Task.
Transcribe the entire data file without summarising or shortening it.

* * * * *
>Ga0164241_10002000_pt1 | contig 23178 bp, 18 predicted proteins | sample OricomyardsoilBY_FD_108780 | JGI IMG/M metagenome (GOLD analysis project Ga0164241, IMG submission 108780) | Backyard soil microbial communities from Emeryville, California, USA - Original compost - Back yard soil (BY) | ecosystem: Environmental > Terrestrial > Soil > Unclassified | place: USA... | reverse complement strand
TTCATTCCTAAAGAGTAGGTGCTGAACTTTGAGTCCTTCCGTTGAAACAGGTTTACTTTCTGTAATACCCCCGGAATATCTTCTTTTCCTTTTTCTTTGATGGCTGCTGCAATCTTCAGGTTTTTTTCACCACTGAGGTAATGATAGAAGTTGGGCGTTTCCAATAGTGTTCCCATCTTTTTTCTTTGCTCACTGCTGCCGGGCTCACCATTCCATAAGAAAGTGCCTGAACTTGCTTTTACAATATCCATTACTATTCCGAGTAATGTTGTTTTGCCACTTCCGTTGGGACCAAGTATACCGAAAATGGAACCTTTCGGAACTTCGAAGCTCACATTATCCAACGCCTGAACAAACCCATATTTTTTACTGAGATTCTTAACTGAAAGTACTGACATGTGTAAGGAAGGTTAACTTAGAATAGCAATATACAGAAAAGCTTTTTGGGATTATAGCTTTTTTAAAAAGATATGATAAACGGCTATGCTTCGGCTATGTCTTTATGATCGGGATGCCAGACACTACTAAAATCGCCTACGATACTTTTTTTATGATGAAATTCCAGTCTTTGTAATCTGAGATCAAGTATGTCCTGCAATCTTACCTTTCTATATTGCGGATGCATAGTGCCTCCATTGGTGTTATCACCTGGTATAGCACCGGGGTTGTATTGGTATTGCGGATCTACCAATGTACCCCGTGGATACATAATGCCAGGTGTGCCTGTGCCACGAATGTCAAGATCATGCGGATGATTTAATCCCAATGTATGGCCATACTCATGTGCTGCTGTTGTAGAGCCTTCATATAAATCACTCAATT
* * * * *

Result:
>Ga0164241_10002000_pt1 | contig 23178 bp, 18 predicted proteins | sample OricomyardsoilBY_FD_108780 | JGI IMG/M metagenome (GOLD analysis project Ga0164241, IMG submission 108780) | Backyard soil microbial communities from Emeryville, California, USA - Original compost - Back yard soil (BY) | ecosystem: Environmental > Terrestrial > Soil > Unclassified | place: USA... | reverse complement strand
TTCATTCCTAAAGAGTAGGTGCTGAACTTTGAGTCCTTCCGTTGAAACAGGTTTACTTTCTGTAATACCCCCGGAATATCTTCTTTTCCTTTTTCTTTGATGGCTGCTGCAATCTTCAGGTTTTTTTCACCACTGAGGTAATGATAGAAGTTGGGCGTTTCCAATAGTGTTCCCATCTTTTTTCTTTGCTCACTGCTGCCGGGCTCACCATTCCATAAGAAAGTGCCTGAACTTGCTTTTACAATATCCATTACTATTCCGAGTAATGTTGTTTTGCCACTTCCGTTGGGACCAAGTATACCGAAAATGGAACCTTTCGGAACTTCGAAGCTCACATTATCCAACGCCTGAACAAACCCATATTTTTTACTGAGATTCTTAACTGAAAGTACTGACATGTGTAAGGAAGGTTAACTTAGAATAGCAATATACAGAAAAGCTTTTTGGGATTATAGCTTTTTTAAAAAGATATGATAAACGGCTATGCTTCGGCTATGTCTTTATGATCGGGATGCCAGACACTACTAAAATCGCCTACGATACTTTTTTTATGATGAAATTCCAGTCTTTGTAATCTGAGATCAAGTATGTCCTGCAATCTTACCTTTCTATATTGCGGATGCATAGTGCCTCCATTGGTGTTATCACCTGGTATAGCACCGGGGTTGTATTGGTATTGCGGATCTACCAATGTACCCCGTGGATACATAATGCCAGGTGTGCCTGTGCCACGAATGTCAAGATCATGCGGATGATTTAATCCCAATGTATGGCCATACTCATGTGCTGCTGTTGTAGAGCCTTCATATAAATCACTCAATT